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JHi all! Just browsing through some materials on proving efficiency of GLS over OLS, vice versa, and one of the methodology was to compare their respective variances, that for OLS to be more efficient, the difference between both, GLS - OLS variance should be positive semi-definite.

Therefore, when there's an actual numerical or algebraic question, does one look to check if the difference between both variance is greater than 0 ? (to explain if it may be positive definite or positive semi-definite)

How to definite if that (the difference of two variance) is positive definite or positive semi-definite?

Separately there seem to be a vector expression evaluation for potential positive definite / semi-definite which am not sure if may be related...

Thank you!

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    $\begingroup$ If you know the error covariance matrix, GLS is always at least as efficient as OLS, with the equality only occurring if the error covariance matrix $\Sigma = \sigma^2I$. You don't need to check, it's always true. $\endgroup$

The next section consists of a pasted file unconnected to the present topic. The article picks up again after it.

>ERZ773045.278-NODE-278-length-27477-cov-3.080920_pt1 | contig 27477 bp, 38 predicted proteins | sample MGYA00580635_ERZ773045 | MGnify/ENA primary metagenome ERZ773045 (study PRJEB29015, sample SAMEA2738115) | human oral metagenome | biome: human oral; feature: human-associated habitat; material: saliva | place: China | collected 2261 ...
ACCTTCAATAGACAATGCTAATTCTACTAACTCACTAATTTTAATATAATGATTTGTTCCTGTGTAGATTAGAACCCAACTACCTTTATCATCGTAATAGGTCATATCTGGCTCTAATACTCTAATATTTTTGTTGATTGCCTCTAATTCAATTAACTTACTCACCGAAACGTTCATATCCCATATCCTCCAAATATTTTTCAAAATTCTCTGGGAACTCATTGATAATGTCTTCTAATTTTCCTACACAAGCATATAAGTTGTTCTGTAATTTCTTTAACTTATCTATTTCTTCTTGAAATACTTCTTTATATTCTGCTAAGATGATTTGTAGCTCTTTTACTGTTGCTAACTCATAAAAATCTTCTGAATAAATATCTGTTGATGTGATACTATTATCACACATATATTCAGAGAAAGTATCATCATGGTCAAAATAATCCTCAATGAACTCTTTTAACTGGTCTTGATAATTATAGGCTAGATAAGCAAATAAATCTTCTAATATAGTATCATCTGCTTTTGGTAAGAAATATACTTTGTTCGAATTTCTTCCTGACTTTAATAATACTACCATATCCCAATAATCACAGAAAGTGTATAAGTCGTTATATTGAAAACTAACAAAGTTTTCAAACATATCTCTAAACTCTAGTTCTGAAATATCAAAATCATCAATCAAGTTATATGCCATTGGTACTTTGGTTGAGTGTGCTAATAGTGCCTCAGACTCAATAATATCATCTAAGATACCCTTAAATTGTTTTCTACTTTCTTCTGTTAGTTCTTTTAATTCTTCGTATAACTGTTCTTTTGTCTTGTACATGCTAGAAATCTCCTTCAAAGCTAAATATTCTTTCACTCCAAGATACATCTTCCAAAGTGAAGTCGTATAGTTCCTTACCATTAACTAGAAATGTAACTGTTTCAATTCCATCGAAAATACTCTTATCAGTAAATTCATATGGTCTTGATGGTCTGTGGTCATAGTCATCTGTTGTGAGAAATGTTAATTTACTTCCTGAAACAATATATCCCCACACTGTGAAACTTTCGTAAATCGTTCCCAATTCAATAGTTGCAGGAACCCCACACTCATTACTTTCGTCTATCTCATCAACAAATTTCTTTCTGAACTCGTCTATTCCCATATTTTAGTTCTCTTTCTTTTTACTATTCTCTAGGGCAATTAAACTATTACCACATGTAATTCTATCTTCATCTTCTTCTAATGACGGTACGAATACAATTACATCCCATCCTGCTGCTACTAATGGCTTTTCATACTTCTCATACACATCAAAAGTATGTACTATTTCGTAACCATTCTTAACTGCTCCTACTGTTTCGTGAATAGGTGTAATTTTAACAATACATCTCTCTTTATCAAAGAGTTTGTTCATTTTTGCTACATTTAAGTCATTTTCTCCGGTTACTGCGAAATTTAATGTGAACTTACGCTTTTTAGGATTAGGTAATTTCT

– jbowman
    Sep 12 at 16:40
  • $\begingroup$ Hello! Thanks for coming back :-) May i just check if there are any resources to determining if the difference is then positive semi-definite or positive definite? Or the question will ask you to prove either one and it's not something that has to be deduced from the answer whether the difference is p.s.d or p.d, thanks! $\endgroup$
    – Day312
    Sep 13 at 0:15
  • $\begingroup$ It's not clear to me what your question actually is. Are you looking for a proof that GLS is at least as efficient as OLS? The difference is always positive semi-definite (with positive definite as a subset of PSD.) Otherwise, we wouldn't be able to state that GLS was more efficient than OLS. $\endgroup$
    – jbowman
    Sep 13 at 2:12

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